A US appeals court has ruled that that it is perfectly legal in the US to go on a website and talk about wanting to kill the President of the Land of the Free.
A panel of the 9th U.S. Circuit Court of Appeals overturned a conviction of a man who threatened to shoot President Obama, saying that his comments were fine if he did not mean to carry them out.
The court felt that prosecutors "failed to present sufficient evidence to establish beyond a reasonable doubt" that the man had the intent to threaten Obama
The Judges said that if the coppers had looked at the construction of the words in his postings, it was fairly clear that they did not constitute a 'true threat,' and they are therefore protected speech under the First Amendment.
Walter Bagdasarian was found guilty two years ago of making threats against a presidential candidate in comments he posted on a Yahoo.com website
The Appeals panel said that Bagdasarian's comments were "particularly repugnant" because they endorsed violence but any sane person would have twigged that he was not going to carry them out, USA Today reports.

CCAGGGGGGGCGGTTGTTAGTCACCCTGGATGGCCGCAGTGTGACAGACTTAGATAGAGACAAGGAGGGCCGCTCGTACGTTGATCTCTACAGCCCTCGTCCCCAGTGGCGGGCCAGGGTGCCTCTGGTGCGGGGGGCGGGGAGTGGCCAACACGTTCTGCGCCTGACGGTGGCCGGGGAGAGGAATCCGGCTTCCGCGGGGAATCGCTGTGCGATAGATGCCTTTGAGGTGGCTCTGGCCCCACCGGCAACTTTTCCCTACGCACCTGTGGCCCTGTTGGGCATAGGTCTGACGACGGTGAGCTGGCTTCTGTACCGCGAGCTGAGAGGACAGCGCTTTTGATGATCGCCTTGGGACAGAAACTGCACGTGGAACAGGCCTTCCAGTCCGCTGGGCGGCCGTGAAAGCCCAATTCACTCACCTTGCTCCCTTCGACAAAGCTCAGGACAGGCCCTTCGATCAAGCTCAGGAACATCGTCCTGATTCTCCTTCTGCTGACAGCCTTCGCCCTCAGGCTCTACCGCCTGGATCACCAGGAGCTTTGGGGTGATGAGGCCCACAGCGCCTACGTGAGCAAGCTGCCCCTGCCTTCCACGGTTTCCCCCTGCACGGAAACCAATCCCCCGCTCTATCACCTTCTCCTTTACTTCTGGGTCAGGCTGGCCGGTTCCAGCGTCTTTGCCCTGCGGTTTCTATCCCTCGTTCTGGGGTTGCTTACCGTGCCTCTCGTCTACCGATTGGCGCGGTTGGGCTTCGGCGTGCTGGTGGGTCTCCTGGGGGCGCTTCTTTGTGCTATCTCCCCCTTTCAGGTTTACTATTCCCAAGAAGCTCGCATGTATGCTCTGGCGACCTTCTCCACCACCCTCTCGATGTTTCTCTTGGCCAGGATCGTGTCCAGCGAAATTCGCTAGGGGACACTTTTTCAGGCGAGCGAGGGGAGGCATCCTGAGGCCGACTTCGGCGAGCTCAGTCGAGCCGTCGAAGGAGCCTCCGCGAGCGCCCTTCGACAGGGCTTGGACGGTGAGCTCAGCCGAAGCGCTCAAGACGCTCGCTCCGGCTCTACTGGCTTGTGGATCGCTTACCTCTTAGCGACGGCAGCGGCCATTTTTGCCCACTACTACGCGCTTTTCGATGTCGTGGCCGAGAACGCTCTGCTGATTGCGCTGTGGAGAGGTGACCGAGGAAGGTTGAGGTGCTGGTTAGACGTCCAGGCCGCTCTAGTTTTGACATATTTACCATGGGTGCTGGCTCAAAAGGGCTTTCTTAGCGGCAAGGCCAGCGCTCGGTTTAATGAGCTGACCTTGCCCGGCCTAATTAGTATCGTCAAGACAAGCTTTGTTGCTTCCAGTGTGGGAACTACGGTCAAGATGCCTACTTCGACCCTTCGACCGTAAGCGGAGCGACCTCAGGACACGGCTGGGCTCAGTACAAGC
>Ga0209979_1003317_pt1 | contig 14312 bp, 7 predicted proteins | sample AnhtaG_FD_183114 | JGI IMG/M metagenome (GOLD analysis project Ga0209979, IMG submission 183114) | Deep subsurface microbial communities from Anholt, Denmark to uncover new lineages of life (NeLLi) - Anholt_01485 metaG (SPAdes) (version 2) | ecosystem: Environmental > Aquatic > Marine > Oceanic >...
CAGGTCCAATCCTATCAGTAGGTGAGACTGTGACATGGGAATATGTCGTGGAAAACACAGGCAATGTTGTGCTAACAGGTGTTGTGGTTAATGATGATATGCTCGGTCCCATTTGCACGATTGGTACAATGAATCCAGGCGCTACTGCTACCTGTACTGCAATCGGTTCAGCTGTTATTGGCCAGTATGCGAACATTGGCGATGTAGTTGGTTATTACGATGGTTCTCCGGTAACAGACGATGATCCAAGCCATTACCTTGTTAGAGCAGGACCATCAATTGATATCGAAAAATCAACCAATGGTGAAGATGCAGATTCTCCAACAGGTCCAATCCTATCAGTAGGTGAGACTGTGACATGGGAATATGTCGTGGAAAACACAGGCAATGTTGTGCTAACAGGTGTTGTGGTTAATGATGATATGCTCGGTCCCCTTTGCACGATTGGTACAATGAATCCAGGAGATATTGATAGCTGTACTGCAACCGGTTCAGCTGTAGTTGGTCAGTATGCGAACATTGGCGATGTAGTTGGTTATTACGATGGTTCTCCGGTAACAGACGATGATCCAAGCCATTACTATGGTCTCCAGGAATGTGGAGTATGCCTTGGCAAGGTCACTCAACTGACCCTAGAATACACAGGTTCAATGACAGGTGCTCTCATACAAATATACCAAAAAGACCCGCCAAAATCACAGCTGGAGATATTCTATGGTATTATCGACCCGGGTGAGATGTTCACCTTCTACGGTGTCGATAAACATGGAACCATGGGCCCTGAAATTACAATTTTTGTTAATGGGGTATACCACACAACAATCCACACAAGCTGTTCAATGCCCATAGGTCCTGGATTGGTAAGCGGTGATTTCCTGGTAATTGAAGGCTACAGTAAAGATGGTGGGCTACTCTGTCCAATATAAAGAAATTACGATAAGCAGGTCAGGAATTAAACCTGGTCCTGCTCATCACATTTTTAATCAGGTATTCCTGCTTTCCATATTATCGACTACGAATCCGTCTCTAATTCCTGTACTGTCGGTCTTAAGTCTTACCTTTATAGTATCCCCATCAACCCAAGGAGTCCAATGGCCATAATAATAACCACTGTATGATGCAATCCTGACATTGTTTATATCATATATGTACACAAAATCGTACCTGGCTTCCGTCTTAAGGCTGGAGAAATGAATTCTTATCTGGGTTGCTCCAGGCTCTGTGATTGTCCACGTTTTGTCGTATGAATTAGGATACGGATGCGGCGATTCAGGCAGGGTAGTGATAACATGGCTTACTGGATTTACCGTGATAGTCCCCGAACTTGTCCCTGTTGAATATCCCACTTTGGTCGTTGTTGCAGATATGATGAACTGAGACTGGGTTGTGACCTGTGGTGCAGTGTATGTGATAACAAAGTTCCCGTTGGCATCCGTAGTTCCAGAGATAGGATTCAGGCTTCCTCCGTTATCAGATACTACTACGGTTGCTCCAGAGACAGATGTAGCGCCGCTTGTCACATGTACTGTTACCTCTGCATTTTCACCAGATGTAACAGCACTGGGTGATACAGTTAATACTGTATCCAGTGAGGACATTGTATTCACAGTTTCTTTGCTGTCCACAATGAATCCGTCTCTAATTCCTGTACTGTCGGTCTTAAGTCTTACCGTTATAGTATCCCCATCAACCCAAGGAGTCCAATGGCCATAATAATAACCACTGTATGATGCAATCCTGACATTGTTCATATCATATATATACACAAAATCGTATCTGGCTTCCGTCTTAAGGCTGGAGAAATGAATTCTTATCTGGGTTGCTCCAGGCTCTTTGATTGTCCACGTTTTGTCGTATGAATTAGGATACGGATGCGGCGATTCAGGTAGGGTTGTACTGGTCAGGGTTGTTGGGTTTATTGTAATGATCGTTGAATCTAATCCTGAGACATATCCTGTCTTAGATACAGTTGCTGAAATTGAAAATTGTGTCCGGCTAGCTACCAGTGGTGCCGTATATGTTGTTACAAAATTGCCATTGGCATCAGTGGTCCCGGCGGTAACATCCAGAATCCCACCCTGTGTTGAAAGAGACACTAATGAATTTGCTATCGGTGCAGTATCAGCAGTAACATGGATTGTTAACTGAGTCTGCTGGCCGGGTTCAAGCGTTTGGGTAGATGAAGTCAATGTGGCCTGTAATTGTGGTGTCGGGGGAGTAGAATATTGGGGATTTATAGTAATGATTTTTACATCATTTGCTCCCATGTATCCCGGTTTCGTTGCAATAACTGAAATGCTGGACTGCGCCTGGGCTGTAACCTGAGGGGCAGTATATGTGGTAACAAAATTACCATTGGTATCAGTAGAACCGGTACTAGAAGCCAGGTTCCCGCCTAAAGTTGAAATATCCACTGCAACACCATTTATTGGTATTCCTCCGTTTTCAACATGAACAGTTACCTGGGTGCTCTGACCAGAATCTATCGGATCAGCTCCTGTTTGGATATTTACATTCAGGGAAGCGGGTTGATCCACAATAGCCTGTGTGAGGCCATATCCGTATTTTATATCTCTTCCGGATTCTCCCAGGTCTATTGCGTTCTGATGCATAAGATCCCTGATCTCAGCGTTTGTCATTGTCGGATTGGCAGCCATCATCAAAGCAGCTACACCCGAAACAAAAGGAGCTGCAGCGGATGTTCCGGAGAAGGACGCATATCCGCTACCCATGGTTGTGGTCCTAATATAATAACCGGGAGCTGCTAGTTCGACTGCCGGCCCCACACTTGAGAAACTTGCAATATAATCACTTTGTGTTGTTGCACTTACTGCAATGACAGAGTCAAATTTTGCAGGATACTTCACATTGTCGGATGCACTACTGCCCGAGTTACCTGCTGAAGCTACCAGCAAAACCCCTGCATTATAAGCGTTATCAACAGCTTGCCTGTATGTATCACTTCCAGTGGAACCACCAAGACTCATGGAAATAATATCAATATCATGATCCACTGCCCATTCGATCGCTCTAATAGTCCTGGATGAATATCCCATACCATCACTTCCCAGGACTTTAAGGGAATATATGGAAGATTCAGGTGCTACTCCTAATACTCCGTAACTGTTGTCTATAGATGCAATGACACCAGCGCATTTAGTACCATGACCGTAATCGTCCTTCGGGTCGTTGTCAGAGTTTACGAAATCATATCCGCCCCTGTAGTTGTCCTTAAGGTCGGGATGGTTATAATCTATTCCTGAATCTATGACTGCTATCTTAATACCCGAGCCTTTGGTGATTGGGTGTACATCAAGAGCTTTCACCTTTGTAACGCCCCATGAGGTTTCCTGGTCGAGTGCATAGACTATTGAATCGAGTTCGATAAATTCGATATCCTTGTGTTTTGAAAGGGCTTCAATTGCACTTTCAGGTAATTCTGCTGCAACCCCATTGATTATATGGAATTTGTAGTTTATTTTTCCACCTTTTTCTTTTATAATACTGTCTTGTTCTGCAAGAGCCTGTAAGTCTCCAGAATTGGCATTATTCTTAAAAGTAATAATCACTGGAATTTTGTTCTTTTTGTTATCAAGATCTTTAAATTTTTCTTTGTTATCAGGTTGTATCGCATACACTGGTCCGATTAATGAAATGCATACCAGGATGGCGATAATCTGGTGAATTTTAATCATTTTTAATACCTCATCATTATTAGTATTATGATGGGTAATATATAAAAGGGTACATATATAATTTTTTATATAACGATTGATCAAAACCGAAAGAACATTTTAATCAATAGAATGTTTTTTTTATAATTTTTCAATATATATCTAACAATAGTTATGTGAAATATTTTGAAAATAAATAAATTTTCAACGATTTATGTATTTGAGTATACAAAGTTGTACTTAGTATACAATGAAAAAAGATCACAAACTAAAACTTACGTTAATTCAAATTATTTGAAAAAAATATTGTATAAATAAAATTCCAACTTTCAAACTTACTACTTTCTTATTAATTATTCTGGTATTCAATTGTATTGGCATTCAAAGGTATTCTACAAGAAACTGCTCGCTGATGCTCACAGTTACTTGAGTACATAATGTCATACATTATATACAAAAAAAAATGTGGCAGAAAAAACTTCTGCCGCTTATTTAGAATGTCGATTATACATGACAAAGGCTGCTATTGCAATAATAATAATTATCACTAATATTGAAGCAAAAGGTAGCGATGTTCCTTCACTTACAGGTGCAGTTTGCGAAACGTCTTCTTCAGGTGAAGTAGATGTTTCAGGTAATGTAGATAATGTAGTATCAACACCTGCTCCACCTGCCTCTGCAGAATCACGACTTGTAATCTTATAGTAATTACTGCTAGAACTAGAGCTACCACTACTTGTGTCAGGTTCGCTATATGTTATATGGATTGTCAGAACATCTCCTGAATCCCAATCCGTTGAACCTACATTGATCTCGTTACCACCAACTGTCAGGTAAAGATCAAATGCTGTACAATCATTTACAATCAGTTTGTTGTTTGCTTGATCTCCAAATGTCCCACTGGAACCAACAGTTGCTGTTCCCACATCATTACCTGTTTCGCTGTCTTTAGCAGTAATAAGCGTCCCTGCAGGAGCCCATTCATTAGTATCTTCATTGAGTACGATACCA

Bagdasarian told investigators he made the mistake of posting after he had a few.
After all, who has not sunk a few lagers and claimed that a presidential candidate "will have a 50 cal in the head soon" and demand someone shot.
The panel was divided on the matter. One of the panel thought that the fear engendered by true threats limit a candidate's freedom to participate fully in the debate leading up to the election.
If prosecutors did not take such threats seriously they could ultimately deprive the US of a potential leader.